Vision Statement: Part One

The Crisis in Catholic Higher Education

The cultural revolution which swept across the United States in the late 1960s struck a devastating blow to Catholic higher education. The damage became evident with the Land O'Lakes statement in 1967, in which Catholic universities formally broke their ties with the teaching Church and repudiated their duty of obedience to her. There followed a wholesale loss of Catholic identity in these institutions. Not only were crucifixes stripped from classrooms, but the foundations of Western civilization were stripped from the curricula. The very existence of objective truth and absolute moral principles was denied, explicitly or implicitly.

There was no longer a place in these transformed universities for what had always been the primary purpose of Catholic education: to lead young minds out of narrow perspectives into the world of known truth under the guiding light of the Catholic Faith. Most especially, there was no longer a place for the sacred discipline that had the task of ordering and illuminating all other disciplines.

This abandonment of the Queen of Sciences was defended in the name of intellectual "emancipation." But the goal of Catholic education had never been to produce unthinking assent, nor to send students on an intellectual journey which would never reach a destination. The goal was, and should always be, to communicate a knowledge that furnishes reasons why and thus imparts to students a wisdom, both natural and supernatural, that enables them to make discerning critical judgments.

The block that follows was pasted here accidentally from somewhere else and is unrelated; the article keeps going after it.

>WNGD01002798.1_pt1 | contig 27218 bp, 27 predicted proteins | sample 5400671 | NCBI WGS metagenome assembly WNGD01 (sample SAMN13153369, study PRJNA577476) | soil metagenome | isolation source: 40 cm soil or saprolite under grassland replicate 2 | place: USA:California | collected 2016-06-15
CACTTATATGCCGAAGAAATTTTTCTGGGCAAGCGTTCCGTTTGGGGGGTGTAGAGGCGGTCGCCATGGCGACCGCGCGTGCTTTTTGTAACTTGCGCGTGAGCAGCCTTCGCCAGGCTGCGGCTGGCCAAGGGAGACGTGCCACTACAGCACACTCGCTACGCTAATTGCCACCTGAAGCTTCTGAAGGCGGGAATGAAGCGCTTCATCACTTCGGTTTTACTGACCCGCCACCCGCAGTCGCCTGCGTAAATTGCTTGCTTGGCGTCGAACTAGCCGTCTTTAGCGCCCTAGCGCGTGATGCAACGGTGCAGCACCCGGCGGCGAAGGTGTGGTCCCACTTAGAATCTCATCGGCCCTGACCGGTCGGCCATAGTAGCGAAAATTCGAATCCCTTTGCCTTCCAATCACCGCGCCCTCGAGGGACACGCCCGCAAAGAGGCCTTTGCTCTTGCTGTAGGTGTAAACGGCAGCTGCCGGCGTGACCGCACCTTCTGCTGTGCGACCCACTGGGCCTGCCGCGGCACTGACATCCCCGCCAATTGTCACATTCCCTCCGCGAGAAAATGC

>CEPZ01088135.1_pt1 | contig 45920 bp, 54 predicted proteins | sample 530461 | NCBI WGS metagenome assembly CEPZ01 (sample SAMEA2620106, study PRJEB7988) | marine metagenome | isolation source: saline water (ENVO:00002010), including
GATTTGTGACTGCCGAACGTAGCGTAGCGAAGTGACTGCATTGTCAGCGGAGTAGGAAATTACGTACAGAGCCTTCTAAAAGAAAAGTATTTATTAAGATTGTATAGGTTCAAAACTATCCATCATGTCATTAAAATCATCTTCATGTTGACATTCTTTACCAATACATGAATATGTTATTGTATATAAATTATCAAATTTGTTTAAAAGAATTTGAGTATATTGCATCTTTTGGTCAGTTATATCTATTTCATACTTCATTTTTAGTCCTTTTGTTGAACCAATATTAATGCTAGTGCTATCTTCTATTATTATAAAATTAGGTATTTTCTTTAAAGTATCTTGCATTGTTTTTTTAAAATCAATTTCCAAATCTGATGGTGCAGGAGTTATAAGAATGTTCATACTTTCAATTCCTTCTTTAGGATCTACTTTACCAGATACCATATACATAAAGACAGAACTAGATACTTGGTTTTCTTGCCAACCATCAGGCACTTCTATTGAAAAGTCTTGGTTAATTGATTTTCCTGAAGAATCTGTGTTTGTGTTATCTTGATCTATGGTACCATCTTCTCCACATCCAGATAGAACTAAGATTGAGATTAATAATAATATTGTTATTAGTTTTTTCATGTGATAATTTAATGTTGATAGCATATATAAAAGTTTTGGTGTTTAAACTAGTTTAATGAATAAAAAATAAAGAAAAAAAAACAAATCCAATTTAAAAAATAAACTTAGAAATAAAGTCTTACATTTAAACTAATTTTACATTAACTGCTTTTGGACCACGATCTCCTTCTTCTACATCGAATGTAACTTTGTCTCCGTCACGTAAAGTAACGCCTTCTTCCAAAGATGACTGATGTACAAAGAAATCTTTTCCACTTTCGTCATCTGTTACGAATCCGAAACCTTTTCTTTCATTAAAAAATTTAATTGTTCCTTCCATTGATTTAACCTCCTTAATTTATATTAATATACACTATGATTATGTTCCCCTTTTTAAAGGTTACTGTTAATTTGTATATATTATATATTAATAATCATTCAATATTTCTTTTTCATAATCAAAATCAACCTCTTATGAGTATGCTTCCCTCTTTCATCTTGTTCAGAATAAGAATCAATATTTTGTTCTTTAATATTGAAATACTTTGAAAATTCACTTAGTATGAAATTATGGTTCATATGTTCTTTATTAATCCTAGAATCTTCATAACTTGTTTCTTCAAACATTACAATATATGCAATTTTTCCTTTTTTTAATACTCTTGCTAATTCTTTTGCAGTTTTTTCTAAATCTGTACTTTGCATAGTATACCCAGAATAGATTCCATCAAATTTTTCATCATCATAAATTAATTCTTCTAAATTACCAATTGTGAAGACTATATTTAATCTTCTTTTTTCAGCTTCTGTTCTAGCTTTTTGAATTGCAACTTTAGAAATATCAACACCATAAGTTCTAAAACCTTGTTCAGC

Grace does not destroy, but perfects nature; the teaching Church has always defended man's ability to reason correctly about both the material and spiritual worlds, recognizing for both faith and reason a common source in Almighty God. Jesus Christ said: "I am the Way, the Truth, and the Life." Divine Revelation gives order and purpose to teaching and to the learning process. Genuine liberal education begins in wonder and ends in wisdom, flowing from the knowledge and certitude of truth attained and possessed. When guided by the Catholic Faith, it liberates man from ignorance, error and the forces of darkness which surround him in the post-modern secularized West.

Bereft of this vision, scornful of this tradition, and consumed by the desire to conform to contemporary society despite its intellectual chaos and spiritual apostasy, most "Catholic" universities today have abandoned or drastically cut back their core curricula. Theology has been replaced by "religious studies," often with the Catholic Faith treated less fully than other religions, or presented by dissidents who reject essential doctrines. Often, no more than two courses in "religious studies" and/or two in philosophy are now required of the undergraduate. Other subjects are taught almost exactly as in the secular universities, even when their subject matter cries out for a Catholic orientation, as is the case with history, psychology, and the humanities in general.

To fill the void left by the abandonment of strong core requirements in philosophy and theology, Catholic universities have substituted courses in disciplines that tend to study human needs and behaviors without reference to higher truths or morality. They feed the dominant relativism and skepticism which, like cancers, devour and eventually destroy intellectual life.